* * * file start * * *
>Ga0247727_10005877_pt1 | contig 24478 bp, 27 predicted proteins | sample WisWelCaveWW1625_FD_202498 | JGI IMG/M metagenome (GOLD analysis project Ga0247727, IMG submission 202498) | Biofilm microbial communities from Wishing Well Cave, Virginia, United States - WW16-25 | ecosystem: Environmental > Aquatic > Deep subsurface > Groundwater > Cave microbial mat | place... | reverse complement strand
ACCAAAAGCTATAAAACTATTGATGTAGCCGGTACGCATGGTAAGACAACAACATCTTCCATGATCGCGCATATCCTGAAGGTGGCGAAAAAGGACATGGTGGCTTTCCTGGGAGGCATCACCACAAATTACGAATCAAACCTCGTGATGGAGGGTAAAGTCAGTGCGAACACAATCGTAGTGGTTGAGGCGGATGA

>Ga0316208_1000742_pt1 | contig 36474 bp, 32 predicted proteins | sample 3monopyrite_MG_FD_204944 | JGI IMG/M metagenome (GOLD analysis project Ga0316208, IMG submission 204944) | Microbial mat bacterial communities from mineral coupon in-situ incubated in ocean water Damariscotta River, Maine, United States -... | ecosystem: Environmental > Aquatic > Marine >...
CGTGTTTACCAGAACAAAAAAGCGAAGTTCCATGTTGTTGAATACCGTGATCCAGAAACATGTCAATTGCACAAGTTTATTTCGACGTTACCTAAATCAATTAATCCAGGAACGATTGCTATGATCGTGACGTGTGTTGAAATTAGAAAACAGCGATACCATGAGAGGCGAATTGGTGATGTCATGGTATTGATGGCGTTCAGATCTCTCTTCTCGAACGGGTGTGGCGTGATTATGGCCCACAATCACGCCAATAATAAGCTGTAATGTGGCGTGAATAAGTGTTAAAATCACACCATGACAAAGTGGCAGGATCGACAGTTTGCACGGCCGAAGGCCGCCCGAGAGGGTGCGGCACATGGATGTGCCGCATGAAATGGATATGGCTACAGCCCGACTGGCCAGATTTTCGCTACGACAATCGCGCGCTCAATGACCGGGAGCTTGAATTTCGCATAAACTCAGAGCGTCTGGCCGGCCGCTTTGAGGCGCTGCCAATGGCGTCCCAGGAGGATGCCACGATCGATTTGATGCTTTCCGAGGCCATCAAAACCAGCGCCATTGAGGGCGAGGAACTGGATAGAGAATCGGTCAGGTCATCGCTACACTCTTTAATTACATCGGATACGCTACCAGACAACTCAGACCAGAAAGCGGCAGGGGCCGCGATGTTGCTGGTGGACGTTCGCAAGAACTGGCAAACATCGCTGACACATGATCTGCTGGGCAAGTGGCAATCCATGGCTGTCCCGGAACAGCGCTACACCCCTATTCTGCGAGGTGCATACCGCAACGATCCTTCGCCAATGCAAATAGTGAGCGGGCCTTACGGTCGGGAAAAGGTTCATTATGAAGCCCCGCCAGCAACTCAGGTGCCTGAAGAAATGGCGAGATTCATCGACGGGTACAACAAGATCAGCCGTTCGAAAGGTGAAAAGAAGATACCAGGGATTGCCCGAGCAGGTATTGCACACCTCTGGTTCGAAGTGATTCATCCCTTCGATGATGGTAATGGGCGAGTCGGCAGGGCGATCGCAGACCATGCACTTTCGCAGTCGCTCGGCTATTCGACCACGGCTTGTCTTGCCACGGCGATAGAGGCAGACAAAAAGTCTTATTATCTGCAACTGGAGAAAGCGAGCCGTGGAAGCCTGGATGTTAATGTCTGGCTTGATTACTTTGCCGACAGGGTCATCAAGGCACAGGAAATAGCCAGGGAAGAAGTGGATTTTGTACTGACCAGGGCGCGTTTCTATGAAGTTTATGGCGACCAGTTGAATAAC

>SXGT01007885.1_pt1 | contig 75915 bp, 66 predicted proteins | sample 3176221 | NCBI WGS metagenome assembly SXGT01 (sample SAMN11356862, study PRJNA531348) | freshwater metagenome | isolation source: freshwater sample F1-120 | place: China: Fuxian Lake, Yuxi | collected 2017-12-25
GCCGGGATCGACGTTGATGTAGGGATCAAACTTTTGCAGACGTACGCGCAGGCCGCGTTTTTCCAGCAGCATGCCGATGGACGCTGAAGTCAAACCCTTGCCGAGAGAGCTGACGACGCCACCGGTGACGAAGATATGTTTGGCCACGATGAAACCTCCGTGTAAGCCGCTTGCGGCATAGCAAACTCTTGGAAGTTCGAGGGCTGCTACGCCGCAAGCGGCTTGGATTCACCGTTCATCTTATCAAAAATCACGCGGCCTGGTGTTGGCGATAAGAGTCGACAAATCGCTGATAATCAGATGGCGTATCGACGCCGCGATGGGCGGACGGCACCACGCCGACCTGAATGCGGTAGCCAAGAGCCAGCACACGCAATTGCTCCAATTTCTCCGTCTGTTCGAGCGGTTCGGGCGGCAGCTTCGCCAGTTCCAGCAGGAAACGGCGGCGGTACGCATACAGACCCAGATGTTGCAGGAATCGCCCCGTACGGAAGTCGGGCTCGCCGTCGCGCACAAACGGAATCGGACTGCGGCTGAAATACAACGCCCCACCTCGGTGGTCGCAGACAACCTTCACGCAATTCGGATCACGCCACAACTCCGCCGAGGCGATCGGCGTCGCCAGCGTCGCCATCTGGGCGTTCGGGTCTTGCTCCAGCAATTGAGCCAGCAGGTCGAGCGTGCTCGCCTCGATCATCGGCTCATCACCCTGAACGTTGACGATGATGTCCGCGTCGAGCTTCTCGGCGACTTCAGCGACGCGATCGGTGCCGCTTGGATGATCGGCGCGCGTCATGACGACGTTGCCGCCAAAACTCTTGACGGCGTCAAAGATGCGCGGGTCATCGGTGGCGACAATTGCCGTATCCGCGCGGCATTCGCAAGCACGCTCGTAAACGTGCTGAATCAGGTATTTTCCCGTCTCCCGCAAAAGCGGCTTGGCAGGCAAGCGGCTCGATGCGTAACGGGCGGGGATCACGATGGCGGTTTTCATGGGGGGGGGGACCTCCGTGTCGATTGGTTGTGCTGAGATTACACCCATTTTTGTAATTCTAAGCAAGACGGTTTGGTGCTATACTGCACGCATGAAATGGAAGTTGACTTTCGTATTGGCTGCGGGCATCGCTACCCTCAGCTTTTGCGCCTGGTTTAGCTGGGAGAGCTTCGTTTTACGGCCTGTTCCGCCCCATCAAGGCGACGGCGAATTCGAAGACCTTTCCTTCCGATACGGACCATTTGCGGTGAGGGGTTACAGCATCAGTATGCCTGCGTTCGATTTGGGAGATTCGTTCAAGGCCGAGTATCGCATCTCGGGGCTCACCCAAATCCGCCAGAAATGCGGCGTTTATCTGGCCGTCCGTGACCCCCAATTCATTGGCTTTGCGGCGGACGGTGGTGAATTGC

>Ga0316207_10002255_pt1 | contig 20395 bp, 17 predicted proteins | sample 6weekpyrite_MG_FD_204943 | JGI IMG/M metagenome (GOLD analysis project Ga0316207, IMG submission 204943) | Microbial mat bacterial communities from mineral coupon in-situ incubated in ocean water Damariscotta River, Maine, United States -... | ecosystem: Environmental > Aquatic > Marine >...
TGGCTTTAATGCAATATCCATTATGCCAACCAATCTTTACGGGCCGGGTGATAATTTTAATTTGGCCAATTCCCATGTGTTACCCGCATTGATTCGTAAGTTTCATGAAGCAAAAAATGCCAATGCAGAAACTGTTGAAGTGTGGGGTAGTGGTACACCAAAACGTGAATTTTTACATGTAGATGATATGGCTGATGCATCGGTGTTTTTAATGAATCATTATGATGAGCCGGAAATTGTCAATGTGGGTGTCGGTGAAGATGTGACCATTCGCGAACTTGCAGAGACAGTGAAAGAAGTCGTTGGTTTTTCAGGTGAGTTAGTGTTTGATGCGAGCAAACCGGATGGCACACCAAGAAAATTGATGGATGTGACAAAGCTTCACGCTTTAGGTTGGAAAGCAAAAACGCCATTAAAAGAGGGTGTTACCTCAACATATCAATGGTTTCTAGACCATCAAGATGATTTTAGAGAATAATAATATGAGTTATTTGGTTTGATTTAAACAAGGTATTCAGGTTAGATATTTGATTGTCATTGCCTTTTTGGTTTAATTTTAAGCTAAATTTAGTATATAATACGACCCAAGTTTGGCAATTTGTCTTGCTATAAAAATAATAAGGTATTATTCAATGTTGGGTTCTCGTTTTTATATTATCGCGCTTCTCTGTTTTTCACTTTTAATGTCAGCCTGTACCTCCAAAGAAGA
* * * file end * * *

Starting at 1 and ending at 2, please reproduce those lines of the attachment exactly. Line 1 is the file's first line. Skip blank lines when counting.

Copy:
>Ga0247727_10005877_pt1 | contig 24478 bp, 27 predicted proteins | sample WisWelCaveWW1625_FD_202498 | JGI IMG/M metagenome (GOLD analysis project Ga0247727, IMG submission 202498) | Biofilm microbial communities from Wishing Well Cave, Virginia, United States - WW16-25 | ecosystem: Environmental > Aquatic > Deep subsurface > Groundwater > Cave microbial mat | place... | reverse complement strand
ACCAAAAGCTATAAAACTATTGATGTAGCCGGTACGCATGGTAAGACAACAACATCTTCCATGATCGCGCATATCCTGAAGGTGGCGAAAAAGGACATGGTGGCTTTCCTGGGAGGCATCACCACAAATTACGAATCAAACCTCGTGATGGAGGGTAAAGTCAGTGCGAACACAATCGTAGTGGTTGAGGCGGATGA